News Corp directors approve plans to break up company

Plans to split Rupert Murdoch's media empire in two have been approved by directors at News Corporation.

by Michael Northcott
Last Updated: 19 Aug 2013

The phone-hacking scandal and its aftermath have obviously set minds a-pondering at the top table of News Corporation, as today it emerged that company directors have approved the split of the publishing and entertainment arms into separate entities. In its current form, the business is worth around $50bn, but after a process that will take around a year, two separately traded businesses will emerge.

Shares in News Corp have been climbing steadily as the rumours of the break up have circulated, including an 8.3% rise on Tuesday when the company released a statement admitting that it was considering the break up. This morning they were up a further 2.5% even before the news of the board approval emerged, putting them at their highest price since the company bough Dow Jones back in 2007. Exciting stuff for anyone ballsy enough to sell: 10% growth in a week is a mammoth return…

But why break the company up when it is financially in great shape? Well, it’s all about the bad press. The publishing arm of the business, which includes the Wall Street Journal, The Times and the Sun, has been heavily scrutinised over the last 18 months thanks to the phone-hacking scandal, which resulted in the closure of the News of the World. Murdoch is facing pressure from shareholders after News Corp’s bid to buy the share it didn’t already own in British Sky Broadcasting fell through – and many put this failure down to the reputational damage done by the firm’s British newspaper scandal.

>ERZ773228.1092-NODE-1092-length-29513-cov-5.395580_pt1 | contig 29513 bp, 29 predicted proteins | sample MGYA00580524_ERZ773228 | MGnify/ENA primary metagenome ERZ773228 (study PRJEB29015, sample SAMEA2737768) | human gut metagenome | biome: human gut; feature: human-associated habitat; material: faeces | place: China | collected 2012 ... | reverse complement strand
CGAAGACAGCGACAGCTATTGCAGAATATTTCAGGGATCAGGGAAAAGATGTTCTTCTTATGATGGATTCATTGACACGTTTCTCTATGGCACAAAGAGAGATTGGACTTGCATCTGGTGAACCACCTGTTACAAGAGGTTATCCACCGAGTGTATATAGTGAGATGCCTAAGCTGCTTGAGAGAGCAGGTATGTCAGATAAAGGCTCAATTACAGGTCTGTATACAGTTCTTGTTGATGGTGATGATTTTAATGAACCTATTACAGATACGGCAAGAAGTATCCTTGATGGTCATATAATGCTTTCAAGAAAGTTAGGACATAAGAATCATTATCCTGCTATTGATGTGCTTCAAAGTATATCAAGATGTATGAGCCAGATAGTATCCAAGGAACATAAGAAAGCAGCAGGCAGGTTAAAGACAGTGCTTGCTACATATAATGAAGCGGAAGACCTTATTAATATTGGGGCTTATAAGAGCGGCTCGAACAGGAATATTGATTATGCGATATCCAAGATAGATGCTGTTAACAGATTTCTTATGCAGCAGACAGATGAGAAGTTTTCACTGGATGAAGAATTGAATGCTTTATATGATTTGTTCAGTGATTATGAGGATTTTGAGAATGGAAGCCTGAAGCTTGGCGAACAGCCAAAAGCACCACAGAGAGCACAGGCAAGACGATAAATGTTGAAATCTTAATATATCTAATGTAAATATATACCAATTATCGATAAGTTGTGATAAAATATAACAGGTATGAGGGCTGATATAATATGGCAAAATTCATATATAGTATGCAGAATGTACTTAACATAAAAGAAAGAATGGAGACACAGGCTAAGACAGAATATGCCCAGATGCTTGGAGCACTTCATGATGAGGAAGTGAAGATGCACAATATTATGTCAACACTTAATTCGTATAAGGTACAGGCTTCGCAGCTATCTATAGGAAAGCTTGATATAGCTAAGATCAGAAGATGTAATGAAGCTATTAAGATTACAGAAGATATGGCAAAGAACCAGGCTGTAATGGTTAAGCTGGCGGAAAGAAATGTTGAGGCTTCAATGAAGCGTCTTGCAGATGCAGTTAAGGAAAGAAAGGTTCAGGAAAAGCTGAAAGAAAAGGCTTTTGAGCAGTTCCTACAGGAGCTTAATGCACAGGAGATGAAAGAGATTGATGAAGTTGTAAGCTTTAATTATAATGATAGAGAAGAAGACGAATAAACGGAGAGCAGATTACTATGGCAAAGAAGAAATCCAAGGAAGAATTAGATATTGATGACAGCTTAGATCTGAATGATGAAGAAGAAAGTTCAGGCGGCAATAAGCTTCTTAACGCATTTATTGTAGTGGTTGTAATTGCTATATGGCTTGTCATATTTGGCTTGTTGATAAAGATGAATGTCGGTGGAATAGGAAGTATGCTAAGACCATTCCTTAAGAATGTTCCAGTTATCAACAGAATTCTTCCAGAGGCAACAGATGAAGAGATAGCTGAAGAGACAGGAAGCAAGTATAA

It’s going to be a complex operation splitting the business however. Deciding how to apportion future fines and legal bills over phone hacking between the two sides of the company will be tricky. The publishing arm, for example, contributes 25% of revenue to the business ($8.8bn), but only 10% of profit. If the companies do go ahead to be separately listed, it will be interesting to see which one shareholders flock to. But there is definitely a sense that Murdoch is ‘ring-fencing’ the publishing arm to protect the entertainment side from legal repercussions from phone hacking.

Finally – and no surprises here – Murdoch is expected to be chairman of both companies, meaning the Murdoch family will not have lost their vice grip on this global media monolith. So a new chapter, but no real change to the Murdoch family vault. And Rupe will want to have another crack at the bit of BSkyB he doesn't already own before he hangs up his hat…

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